Shipping in the Holy Roman Empire and later in the German states was largely regional. Up to 1871 there was no such thing as a German merchant marine - and only recently was there a German navy. But Hamburg, Bremen, Lübeck, and a number of small cities, such as Emden, Papenburg, Husum and Tönning had merchant fleets. That is why national statistics and research on the social history of sailors before 1870 has to focus on regional developments. Indeed, before unification we are forced to use mainly data on Hamburg ships and sailors. Although this represents only a segment of the history of German sailors, it was an important one due to Hamburg's role as the most important German harbour, a position it gained after the Thirty Years’ War when, unlike most of the Holy Roman Empire, it managed to stay at peace by making frequent loans to the neighbouring states. Hamburg's rise as a port was bolstered by two factors: first by its location on the Elbe, which gave it access to the interior of Germany and central Europe; and second by its consistent neutrality during the wars of the seventeenth and eighteenth centuries, when it became an alternative to Amsterdam.
The data on Hamburg shipping in the seventeenth and eighteenth centuries suggests limited maritime development (tables 1 and 2). And the trends were negative: there was a 40.9% decline in tonnage between 1674 and 1765, although average tonnage did rise from 77.1 to 104 lasts. Not until the 1790s did Hamburg's tonnage reach 1674 levels and again provide sufficient capacity for the buoyant grain trade. This growth in the last third of the eighteenth century was stimulated by a decline in whaling, as Hamburg's Greenland whale fishery ceased to be profitable due to a decline in stocks. Hamburg shipowners thus had an incentive to concentrate on the carrying trades. Although the city's merchant fleet was expanding, it could handle no more than twenty percent of Hamburg's total trade.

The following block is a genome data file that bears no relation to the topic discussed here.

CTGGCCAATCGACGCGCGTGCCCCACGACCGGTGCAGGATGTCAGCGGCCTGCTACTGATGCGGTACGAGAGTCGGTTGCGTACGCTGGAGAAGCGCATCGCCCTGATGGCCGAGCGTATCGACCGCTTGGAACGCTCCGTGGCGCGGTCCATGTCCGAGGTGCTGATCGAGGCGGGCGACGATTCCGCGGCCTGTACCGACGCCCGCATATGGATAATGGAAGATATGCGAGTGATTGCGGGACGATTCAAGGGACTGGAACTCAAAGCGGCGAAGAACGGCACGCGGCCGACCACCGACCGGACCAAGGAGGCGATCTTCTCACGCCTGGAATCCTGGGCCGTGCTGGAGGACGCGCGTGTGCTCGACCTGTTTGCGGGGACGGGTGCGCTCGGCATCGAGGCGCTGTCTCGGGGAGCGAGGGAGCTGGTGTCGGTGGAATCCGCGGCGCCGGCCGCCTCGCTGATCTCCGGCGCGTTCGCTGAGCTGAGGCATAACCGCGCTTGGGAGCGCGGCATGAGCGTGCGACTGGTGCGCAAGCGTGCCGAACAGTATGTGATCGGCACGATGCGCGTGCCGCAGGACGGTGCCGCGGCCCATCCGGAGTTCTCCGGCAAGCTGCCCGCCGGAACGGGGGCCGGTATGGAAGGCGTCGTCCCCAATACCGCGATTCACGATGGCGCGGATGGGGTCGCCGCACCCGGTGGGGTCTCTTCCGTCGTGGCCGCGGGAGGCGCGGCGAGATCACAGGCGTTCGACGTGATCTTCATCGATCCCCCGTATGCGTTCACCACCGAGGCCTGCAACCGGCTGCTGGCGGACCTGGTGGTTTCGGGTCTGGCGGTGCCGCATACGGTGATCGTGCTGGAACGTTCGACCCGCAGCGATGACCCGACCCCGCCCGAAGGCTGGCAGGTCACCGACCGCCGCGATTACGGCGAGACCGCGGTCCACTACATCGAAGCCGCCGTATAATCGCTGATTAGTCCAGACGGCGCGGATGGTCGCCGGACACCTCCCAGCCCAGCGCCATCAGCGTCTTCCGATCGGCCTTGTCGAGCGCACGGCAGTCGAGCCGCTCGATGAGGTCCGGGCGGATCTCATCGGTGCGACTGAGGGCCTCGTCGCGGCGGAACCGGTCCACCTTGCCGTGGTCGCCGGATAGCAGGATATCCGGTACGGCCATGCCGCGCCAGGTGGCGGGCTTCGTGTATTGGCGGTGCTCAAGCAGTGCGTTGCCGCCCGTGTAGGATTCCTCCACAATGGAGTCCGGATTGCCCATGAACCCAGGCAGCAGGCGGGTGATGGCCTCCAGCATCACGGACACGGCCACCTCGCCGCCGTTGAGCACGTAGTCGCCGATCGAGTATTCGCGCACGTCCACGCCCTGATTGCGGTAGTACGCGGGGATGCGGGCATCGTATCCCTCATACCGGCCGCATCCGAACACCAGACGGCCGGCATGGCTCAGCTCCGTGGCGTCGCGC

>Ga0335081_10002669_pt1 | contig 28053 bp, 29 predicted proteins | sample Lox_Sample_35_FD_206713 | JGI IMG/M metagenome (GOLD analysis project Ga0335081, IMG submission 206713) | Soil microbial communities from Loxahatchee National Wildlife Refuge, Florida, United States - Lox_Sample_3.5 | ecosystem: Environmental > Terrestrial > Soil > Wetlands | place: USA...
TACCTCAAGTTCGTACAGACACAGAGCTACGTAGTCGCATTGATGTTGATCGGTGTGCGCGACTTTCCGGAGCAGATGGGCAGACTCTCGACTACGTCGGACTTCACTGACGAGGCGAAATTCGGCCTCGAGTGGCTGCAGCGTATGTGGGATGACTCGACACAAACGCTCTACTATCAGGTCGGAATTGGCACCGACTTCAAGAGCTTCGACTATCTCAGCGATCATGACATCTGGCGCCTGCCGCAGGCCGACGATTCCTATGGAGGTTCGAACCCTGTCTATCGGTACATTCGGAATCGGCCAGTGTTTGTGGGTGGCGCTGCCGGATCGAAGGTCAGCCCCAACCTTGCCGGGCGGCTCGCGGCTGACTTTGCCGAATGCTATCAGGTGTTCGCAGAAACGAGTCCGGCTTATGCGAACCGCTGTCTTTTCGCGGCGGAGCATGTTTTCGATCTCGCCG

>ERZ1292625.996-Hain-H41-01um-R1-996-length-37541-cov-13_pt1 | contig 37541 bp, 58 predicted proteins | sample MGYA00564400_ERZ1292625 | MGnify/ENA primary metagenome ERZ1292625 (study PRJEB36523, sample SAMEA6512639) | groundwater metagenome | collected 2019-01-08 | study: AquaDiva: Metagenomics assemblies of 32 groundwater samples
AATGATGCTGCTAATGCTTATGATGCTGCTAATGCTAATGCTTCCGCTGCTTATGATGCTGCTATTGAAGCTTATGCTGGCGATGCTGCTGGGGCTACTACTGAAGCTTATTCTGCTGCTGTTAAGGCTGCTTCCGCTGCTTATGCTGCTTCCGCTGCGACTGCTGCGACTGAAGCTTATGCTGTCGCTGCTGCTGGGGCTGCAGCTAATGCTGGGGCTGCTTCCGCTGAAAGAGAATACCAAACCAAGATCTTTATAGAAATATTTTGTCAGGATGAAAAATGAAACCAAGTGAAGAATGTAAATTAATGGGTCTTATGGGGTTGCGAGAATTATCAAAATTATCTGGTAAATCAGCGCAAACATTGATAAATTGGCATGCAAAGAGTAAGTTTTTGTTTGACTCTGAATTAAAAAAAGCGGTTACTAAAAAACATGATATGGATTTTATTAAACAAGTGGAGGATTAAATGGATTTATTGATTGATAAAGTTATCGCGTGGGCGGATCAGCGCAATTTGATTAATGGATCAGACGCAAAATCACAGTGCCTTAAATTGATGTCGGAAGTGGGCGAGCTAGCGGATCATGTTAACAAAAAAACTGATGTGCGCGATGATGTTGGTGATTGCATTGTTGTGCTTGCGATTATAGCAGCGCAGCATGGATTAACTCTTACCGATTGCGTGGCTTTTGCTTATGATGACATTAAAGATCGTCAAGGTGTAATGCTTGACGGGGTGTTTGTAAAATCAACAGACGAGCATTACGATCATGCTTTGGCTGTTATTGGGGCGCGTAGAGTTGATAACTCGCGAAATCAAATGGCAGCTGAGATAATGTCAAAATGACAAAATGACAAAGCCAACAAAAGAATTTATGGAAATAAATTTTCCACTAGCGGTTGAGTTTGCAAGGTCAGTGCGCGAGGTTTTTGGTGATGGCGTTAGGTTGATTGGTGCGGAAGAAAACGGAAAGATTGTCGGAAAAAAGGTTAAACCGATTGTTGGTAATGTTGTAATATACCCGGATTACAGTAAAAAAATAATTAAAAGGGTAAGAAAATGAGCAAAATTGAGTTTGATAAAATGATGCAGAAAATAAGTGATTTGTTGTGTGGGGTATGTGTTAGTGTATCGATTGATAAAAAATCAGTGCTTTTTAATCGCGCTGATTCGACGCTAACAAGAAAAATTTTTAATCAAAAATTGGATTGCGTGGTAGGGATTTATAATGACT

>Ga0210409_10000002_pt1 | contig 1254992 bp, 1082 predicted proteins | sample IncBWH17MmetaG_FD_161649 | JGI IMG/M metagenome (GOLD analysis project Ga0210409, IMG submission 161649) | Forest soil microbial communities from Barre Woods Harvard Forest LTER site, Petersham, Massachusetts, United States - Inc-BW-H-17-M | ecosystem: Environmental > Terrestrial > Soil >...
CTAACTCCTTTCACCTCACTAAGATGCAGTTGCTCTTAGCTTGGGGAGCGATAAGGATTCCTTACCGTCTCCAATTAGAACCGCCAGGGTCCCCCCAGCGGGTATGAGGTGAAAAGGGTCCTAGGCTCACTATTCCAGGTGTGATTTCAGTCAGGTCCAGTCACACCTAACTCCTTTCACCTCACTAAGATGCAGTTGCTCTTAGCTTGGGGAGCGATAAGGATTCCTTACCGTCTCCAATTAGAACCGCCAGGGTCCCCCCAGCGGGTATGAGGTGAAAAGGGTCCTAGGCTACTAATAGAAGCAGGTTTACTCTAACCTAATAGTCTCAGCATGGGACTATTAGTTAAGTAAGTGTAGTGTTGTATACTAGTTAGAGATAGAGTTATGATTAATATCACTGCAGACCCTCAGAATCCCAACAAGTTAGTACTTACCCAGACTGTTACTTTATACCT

Hamburg's merchant fleet declined again from 1806 due to the continental blockade and the consequent British blockade of the Elbe. After 1815 it stagnated; recovered somewhat in the 1830s and 1840s; and grew rapidly between 1850 and the end of the century. Before 1800 Hamburg merchantmen were mainly confined to European waters; only a few crossed the Atlantic.